“Do I disappoint you?” Jessiah leapt to follow him, his mind a hurricane of fear, like a living nightmare that he should ever disappoint such an amazing man, such an amazing creature.

            Suddenly Nathanial stopped, his long white fingers clasping the door handle, and with heavy eyes turned to Jessiah he said softly,

            “No, my prince, it fits perfectly,” and left.



           OF NO PARTICULAR NARRATOR: The doctor sat up thinking, the fireplace in front of him crackling. He had to do something about it. He thought of the prince, and wasn’t filled with dread, but rather annoyance. That b*****d, the queen’s brother, had filled his head with such ridiculous ideas.

            And the man knew too much. If there was one possibility Emory feared it was a change in the status quo that he himself did not ordain. He had to do something about it. He had wanted to, when this had first began, but the queen had talked him out of it. But with the queen as distant as she was now, she would not know anything of it, or even care.

            The doctor smiled, briefly.

            He realized that the answer had been in front of him all along.


           OF NO PARTICULAR NARRATOR: Alexander watched his mother with wide, wide eyes. He could hear the phlegm rattling in his lungs, but he didn’t know what it was. It was the way he breathed. He thought everyone’s body made this strange, bouncing sound. He saw the way she braided her golden hair with tense, strong hands, never allowing a single strand to escape her grip. The way she would stare back at him from the mirror, and without words they communicated their love.

            Alexander watched his mother with wide, wide eyes. She looked into the mirror sternly at her own face, touching it as if she could change its features, mistakes her son could never possibly see. He felt he could watch her endlessly, but he waited, the sound in his lungs increasing from his anxiety, for the moment when she would rise from her seat before the mirror, and come to kneel before him. And when this moment came he felt as if he would die from the happiness of it, as if he could not survive the joy of knowing she loved him more than any other boy in the world.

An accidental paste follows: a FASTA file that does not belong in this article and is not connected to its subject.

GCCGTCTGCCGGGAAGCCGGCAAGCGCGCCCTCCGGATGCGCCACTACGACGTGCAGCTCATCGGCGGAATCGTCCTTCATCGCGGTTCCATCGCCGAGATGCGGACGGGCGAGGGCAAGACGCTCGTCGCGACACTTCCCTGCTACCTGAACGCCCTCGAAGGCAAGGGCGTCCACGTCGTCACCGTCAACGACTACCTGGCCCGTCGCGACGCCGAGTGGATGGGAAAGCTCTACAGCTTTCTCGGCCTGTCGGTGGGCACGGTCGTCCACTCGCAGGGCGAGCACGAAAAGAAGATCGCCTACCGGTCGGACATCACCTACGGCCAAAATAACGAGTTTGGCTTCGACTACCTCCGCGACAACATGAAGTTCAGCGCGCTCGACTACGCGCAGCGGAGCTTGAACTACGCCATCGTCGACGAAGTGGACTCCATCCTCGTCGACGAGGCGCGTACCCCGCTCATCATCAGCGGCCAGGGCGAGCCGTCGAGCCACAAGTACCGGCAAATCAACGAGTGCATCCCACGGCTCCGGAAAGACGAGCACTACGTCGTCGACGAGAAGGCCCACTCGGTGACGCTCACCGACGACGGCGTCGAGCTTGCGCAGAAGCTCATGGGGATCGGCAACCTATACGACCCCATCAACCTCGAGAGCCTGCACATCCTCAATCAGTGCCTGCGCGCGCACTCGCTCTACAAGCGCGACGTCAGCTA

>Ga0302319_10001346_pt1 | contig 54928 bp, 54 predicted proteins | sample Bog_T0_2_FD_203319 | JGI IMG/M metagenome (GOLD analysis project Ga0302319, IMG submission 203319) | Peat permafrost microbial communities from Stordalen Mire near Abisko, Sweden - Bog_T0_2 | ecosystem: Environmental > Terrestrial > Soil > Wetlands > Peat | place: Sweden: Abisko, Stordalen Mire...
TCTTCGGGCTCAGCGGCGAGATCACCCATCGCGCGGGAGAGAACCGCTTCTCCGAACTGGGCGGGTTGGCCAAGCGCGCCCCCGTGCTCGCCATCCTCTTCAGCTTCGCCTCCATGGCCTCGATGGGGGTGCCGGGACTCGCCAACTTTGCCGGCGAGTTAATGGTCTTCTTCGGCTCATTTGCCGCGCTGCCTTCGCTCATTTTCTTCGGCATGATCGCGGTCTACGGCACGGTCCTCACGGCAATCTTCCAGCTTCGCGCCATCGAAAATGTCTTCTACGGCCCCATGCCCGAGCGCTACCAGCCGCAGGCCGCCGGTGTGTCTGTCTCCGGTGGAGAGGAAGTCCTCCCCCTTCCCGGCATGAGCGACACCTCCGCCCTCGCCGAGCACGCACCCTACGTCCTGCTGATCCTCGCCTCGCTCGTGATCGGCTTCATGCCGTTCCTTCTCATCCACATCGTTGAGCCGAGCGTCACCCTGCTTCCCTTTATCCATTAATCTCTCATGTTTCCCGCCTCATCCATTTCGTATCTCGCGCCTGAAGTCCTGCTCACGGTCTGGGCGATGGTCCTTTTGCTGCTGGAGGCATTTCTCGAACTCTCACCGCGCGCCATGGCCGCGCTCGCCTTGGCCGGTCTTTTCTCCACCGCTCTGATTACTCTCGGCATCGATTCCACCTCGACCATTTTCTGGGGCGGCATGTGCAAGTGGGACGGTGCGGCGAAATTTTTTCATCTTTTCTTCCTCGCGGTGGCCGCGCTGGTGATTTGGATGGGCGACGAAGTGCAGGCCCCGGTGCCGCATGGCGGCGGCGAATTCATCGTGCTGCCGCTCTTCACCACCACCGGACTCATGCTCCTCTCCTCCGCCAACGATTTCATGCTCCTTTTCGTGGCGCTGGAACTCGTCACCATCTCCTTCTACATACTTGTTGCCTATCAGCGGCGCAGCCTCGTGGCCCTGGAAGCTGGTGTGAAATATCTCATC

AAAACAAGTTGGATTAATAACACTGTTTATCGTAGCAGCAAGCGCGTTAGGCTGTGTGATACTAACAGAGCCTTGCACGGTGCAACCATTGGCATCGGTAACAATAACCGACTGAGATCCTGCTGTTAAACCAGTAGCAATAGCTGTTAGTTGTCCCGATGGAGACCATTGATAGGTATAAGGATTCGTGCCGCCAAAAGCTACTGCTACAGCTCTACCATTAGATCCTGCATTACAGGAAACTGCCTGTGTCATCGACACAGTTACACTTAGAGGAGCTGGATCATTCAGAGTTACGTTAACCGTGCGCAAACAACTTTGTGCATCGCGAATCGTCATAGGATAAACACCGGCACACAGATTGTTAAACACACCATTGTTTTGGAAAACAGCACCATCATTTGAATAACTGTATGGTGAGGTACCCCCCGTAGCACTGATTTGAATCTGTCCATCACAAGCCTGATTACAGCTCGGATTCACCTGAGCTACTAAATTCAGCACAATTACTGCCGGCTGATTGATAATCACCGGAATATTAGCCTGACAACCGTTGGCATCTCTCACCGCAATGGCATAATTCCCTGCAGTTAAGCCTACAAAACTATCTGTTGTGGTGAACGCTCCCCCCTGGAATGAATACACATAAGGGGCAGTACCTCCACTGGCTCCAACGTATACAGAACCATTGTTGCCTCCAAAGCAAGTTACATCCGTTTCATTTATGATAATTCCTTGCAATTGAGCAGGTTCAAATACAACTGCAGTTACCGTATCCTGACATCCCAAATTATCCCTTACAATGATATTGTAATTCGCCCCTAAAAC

© 2012 Megan C. Goff

Author's Note

Megan C. Goff
The names preceding the passages indicate the name of the character narrating the respective passage. If there is no name, but instead, "OF NO PARTICULAR NARRATOR," preceding, then it can be safely inferred there is, literally, no narrator but the author.

My Review

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Featured Review

The intro is very strong and lures the reader right in. I love that there is a narrator speaking, which you don't see often, but definitely brings that special something to your writing. Great start, and your characterization was solid, and kept me reading. :D

Posted 9 Years Ago

1 of 1 people found this review constructive.


To be honest, at first I thought this was going to be a rather long and painful chapter to read. But the moment I started, I got drawn into the story. It's just amazing! So descriptive and rich in terms of story, and also very professionally written.
I can honestly say that it would be a shame not to see this book published at the end.

Posted 9 Years Ago

I am not speaking about other reviewers! But apparently I can talk you plain and give my opinion as what a normal guy of my age will feel! I start reading it bas the name was great Leviathan!! The great dragon! But personally I read and found your narrator intro and unnecessary similar things lead me stop reading!! Why this! I asked the opinion with my friend he said the same! Always remember Fiction is a dream and people read it for enjoying not for thinking! Sorry for hard words! But I m doing it for your good! As your plot is awesome, you have powerful script! Great words! Just Superb! But your intervention in story will kill the fiction unless you are quite experinced in it! I am telling you this from my own experience!! Still you have great scope! Do it! IT is your game! Also inviting you to criticise my work!!! Have good writing!

Posted 9 Years Ago

1 of 1 people found this review constructive.

The intro is very strong and lures the reader right in. I love that there is a narrator speaking, which you don't see often, but definitely brings that special something to your writing. Great start, and your characterization was solid, and kept me reading. :D

Posted 9 Years Ago

1 of 1 people found this review constructive.

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3 Reviews
Added on April 17, 2012
Last Updated on April 17, 2012
Tags: royalty, betrayal, fantasy, kingdoms, kings and queens


Megan C. Goff
Megan C. Goff

Sevierville, TN

My name is Megan Christene Goff. [Insert cliche]. [Insert cliche]. [Inset cliche]? [Insert cliche]!!! more..